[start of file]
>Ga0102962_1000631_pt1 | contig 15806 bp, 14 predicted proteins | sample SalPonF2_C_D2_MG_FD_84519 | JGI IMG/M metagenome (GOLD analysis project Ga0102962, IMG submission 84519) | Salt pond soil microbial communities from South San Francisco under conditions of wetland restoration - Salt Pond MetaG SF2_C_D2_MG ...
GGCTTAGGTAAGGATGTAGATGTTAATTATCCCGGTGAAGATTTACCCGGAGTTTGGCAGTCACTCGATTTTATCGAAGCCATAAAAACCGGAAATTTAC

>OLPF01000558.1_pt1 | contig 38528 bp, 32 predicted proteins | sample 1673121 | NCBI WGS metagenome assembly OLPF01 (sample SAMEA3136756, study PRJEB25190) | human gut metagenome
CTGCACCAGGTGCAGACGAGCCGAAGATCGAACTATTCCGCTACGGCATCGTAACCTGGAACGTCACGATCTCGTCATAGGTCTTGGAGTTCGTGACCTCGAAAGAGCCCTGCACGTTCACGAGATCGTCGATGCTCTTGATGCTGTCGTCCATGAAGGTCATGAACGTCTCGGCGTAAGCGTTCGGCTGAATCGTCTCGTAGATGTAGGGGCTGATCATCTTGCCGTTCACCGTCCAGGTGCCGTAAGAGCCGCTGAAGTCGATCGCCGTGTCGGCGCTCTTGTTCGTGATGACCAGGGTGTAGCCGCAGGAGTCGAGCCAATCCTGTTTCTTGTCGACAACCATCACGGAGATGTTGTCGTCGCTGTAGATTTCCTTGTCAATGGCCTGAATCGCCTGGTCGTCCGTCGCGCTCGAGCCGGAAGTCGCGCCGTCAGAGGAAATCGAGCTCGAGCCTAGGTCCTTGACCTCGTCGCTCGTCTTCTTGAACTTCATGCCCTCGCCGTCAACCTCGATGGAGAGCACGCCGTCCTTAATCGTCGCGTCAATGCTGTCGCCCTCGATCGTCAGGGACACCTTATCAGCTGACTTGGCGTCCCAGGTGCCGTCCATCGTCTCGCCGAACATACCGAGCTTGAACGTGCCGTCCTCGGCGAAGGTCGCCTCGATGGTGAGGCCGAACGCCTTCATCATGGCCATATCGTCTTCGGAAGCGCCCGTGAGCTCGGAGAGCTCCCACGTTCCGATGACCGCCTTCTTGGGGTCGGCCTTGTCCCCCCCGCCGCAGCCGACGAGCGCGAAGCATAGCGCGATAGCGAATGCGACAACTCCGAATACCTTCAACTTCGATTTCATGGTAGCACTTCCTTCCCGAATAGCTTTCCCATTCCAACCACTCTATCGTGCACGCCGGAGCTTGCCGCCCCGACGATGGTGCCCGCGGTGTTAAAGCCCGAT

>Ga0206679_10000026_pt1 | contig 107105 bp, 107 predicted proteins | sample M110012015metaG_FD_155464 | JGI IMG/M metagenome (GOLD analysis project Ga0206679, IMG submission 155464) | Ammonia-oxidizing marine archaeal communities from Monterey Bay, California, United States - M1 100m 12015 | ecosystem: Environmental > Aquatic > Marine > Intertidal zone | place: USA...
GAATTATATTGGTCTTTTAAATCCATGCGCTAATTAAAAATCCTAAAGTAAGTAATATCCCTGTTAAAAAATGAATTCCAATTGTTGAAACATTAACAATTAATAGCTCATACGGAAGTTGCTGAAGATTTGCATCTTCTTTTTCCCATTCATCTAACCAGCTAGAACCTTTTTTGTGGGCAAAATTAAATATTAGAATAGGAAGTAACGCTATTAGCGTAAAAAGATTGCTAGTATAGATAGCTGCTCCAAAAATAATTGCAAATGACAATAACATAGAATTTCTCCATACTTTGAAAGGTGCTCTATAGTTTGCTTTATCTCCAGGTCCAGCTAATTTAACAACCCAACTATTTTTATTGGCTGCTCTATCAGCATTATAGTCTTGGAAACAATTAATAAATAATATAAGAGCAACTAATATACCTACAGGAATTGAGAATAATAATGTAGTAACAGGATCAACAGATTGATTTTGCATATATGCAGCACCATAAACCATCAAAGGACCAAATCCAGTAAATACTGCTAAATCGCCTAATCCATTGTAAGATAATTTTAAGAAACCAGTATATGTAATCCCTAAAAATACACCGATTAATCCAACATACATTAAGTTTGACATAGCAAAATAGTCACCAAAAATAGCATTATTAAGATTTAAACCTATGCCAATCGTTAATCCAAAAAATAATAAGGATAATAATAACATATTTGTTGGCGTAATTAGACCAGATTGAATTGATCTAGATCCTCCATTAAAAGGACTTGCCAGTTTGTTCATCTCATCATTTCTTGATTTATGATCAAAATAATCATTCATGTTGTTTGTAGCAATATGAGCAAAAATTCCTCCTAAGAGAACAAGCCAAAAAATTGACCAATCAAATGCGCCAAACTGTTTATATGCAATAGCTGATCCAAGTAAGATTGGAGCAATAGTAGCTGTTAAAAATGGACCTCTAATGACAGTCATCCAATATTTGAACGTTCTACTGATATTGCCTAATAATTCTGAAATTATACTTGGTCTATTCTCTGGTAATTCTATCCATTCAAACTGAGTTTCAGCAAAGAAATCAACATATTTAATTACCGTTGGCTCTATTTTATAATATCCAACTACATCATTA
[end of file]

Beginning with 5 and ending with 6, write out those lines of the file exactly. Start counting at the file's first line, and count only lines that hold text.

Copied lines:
>Ga0206679_10000026_pt1 | contig 107105 bp, 107 predicted proteins | sample M110012015metaG_FD_155464 | JGI IMG/M metagenome (GOLD analysis project Ga0206679, IMG submission 155464) | Ammonia-oxidizing marine archaeal communities from Monterey Bay, California, United States - M1 100m 12015 | ecosystem: Environmental > Aquatic > Marine > Intertidal zone | place: USA...
GAATTATATTGGTCTTTTAAATCCATGCGCTAATTAAAAATCCTAAAGTAAGTAATATCCCTGTTAAAAAATGAATTCCAATTGTTGAAACATTAACAATTAATAGCTCATACGGAAGTTGCTGAAGATTTGCATCTTCTTTTTCCCATTCATCTAACCAGCTAGAACCTTTTTTGTGGGCAAAATTAAATATTAGAATAGGAAGTAACGCTATTAGCGTAAAAAGATTGCTAGTATAGATAGCTGCTCCAAAAATAATTGCAAATGACAATAACATAGAATTTCTCCATACTTTGAAAGGTGCTCTATAGTTTGCTTTATCTCCAGGTCCAGCTAATTTAACAACCCAACTATTTTTATTGGCTGCTCTATCAGCATTATAGTCTTGGAAACAATTAATAAATAATATAAGAGCAACTAATATACCTACAGGAATTGAGAATAATAATGTAGTAACAGGATCAACAGATTGATTTTGCATATATGCAGCACCATAAACCATCAAAGGACCAAATCCAGTAAATACTGCTAAATCGCCTAATCCATTGTAAGATAATTTTAAGAAACCAGTATATGTAATCCCTAAAAATACACCGATTAATCCAACATACATTAAGTTTGACATAGCAAAATAGTCACCAAAAATAGCATTATTAAGATTTAAACCTATGCCAATCGTTAATCCAAAAAATAATAAGGATAATAATAACATATTTGTTGGCGTAATTAGACCAGATTGAATTGATCTAGATCCTCCATTAAAAGGACTTGCCAGTTTGTTCATCTCATCATTTCTTGATTTATGATCAAAATAATCATTCATGTTGTTTGTAGCAATATGAGCAAAAATTCCTCCTAAGAGAACAAGCCAAAAAATTGACCAATCAAATGCGCCAAACTGTTTATATGCAATAGCTGATCCAAGTAAGATTGGAGCAATAGTAGCTGTTAAAAATGGACCTCTAATGACAGTCATCCAATATTTGAACGTTCTACTGATATTGCCTAATAATTCTGAAATTATACTTGGTCTATTCTCTGGTAATTCTATCCATTCAAACTGAGTTTCAGCAAAGAAATCAACATATTTAATTACCGTTGGCTCTATTTTATAATATCCAACTACATCATTA